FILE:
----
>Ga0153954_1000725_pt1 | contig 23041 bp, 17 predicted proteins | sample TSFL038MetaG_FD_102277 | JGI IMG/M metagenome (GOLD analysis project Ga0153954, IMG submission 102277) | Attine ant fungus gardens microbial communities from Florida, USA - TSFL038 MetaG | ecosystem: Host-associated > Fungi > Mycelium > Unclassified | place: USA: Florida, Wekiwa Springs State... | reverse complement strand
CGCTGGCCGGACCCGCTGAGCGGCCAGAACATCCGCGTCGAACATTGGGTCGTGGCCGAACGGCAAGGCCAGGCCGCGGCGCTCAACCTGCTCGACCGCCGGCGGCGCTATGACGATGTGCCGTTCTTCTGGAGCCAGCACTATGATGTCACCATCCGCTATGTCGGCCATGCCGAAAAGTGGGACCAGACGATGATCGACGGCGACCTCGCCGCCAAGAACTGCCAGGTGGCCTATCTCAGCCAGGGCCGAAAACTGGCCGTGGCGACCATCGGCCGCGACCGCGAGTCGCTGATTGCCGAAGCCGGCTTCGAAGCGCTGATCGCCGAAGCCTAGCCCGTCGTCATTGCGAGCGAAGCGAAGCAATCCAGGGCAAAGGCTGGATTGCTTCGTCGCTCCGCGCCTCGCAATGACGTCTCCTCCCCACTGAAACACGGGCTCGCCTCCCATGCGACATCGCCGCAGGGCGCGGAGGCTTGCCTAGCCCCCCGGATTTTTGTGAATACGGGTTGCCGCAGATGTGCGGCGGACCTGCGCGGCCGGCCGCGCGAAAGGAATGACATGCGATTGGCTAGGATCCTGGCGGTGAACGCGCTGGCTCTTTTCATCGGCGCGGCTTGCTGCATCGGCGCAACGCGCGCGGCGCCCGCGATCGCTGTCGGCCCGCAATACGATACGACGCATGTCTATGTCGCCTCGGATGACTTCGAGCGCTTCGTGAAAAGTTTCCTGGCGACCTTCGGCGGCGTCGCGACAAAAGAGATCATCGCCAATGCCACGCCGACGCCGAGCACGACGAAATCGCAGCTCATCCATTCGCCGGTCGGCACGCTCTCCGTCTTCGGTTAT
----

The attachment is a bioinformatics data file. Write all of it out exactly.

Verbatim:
>Ga0153954_1000725_pt1 | contig 23041 bp, 17 predicted proteins | sample TSFL038MetaG_FD_102277 | JGI IMG/M metagenome (GOLD analysis project Ga0153954, IMG submission 102277) | Attine ant fungus gardens microbial communities from Florida, USA - TSFL038 MetaG | ecosystem: Host-associated > Fungi > Mycelium > Unclassified | place: USA: Florida, Wekiwa Springs State... | reverse complement strand
CGCTGGCCGGACCCGCTGAGCGGCCAGAACATCCGCGTCGAACATTGGGTCGTGGCCGAACGGCAAGGCCAGGCCGCGGCGCTCAACCTGCTCGACCGCCGGCGGCGCTATGACGATGTGCCGTTCTTCTGGAGCCAGCACTATGATGTCACCATCCGCTATGTCGGCCATGCCGAAAAGTGGGACCAGACGATGATCGACGGCGACCTCGCCGCCAAGAACTGCCAGGTGGCCTATCTCAGCCAGGGCCGAAAACTGGCCGTGGCGACCATCGGCCGCGACCGCGAGTCGCTGATTGCCGAAGCCGGCTTCGAAGCGCTGATCGCCGAAGCCTAGCCCGTCGTCATTGCGAGCGAAGCGAAGCAATCCAGGGCAAAGGCTGGATTGCTTCGTCGCTCCGCGCCTCGCAATGACGTCTCCTCCCCACTGAAACACGGGCTCGCCTCCCATGCGACATCGCCGCAGGGCGCGGAGGCTTGCCTAGCCCCCCGGATTTTTGTGAATACGGGTTGCCGCAGATGTGCGGCGGACCTGCGCGGCCGGCCGCGCGAAAGGAATGACATGCGATTGGCTAGGATCCTGGCGGTGAACGCGCTGGCTCTTTTCATCGGCGCGGCTTGCTGCATCGGCGCAACGCGCGCGGCGCCCGCGATCGCTGTCGGCCCGCAATACGATACGACGCATGTCTATGTCGCCTCGGATGACTTCGAGCGCTTCGTGAAAAGTTTCCTGGCGACCTTCGGCGGCGTCGCGACAAAAGAGATCATCGCCAATGCCACGCCGACGCCGAGCACGACGAAATCGCAGCTCATCCATTCGCCGGTCGGCACGCTCTCCGTCTTCGGTTAT